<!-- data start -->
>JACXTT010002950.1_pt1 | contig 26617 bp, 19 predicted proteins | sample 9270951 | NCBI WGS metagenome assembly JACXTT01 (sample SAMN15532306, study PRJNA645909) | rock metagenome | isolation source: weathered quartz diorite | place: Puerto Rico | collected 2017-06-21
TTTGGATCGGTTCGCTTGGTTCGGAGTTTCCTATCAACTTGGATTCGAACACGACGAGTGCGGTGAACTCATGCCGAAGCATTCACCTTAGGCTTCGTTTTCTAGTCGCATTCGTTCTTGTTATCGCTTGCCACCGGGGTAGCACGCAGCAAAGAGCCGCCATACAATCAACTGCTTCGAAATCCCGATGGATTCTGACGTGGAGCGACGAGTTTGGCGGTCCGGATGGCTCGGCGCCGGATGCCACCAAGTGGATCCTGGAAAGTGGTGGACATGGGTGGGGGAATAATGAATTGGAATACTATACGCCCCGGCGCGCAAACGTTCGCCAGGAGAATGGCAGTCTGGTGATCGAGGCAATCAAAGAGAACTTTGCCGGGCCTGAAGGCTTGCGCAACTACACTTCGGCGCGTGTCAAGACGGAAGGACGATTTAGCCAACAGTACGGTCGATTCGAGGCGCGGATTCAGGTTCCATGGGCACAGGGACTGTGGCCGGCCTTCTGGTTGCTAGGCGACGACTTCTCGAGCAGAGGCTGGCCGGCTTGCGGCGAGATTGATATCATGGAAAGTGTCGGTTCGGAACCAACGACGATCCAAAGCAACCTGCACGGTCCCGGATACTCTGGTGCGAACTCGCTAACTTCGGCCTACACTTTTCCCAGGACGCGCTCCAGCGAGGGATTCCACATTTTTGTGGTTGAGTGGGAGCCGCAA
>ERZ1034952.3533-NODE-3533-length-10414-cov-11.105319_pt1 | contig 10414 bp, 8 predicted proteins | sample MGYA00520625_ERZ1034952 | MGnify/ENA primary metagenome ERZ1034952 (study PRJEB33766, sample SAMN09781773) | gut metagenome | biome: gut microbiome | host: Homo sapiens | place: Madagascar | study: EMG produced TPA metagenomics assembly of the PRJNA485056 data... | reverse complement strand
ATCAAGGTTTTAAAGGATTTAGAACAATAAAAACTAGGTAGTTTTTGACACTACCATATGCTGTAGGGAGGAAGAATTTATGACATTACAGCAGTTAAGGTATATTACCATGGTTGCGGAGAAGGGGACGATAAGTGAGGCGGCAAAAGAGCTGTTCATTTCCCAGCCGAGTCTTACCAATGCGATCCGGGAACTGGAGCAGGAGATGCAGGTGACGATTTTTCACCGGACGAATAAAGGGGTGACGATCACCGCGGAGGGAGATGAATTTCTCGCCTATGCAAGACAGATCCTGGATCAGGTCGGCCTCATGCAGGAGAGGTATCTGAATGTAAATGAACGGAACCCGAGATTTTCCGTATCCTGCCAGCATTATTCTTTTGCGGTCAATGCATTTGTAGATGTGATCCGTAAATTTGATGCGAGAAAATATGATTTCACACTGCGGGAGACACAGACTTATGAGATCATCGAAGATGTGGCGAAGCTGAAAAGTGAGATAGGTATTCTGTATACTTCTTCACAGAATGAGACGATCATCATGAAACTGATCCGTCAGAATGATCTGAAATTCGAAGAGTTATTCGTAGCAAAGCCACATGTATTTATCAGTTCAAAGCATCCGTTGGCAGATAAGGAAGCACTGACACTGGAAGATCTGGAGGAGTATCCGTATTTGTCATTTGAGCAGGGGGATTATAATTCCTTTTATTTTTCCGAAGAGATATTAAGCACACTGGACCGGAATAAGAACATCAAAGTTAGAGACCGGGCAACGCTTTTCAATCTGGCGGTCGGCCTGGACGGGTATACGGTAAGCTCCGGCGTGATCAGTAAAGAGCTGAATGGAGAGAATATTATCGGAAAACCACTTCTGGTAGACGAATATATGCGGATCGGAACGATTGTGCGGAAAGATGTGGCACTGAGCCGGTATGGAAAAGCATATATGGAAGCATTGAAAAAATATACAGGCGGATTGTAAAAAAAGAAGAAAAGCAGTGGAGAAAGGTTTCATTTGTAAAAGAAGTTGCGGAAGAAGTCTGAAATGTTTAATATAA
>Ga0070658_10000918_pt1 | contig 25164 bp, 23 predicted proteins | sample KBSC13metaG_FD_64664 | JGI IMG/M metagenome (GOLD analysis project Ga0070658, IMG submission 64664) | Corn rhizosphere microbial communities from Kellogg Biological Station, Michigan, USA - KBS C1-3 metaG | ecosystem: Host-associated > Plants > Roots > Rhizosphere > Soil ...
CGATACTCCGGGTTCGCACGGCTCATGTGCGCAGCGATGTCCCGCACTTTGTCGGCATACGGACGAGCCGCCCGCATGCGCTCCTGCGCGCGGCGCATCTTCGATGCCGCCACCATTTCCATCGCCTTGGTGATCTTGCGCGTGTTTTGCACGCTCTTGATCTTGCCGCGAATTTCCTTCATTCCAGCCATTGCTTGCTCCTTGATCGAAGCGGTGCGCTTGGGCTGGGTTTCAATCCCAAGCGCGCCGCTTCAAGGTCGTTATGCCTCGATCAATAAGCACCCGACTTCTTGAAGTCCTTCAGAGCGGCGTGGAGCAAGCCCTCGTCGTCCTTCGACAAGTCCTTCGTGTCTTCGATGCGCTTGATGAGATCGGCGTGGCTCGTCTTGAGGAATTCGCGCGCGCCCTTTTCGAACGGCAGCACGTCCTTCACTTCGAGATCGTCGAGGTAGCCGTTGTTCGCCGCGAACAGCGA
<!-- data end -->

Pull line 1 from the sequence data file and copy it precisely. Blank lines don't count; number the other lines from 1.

>JACXTT010002950.1_pt1 | contig 26617 bp, 19 predicted proteins | sample 9270951 | NCBI WGS metagenome assembly JACXTT01 (sample SAMN15532306, study PRJNA645909) | rock metagenome | isolation source: weathered quartz diorite | place: Puerto Rico | collected 2017-06-21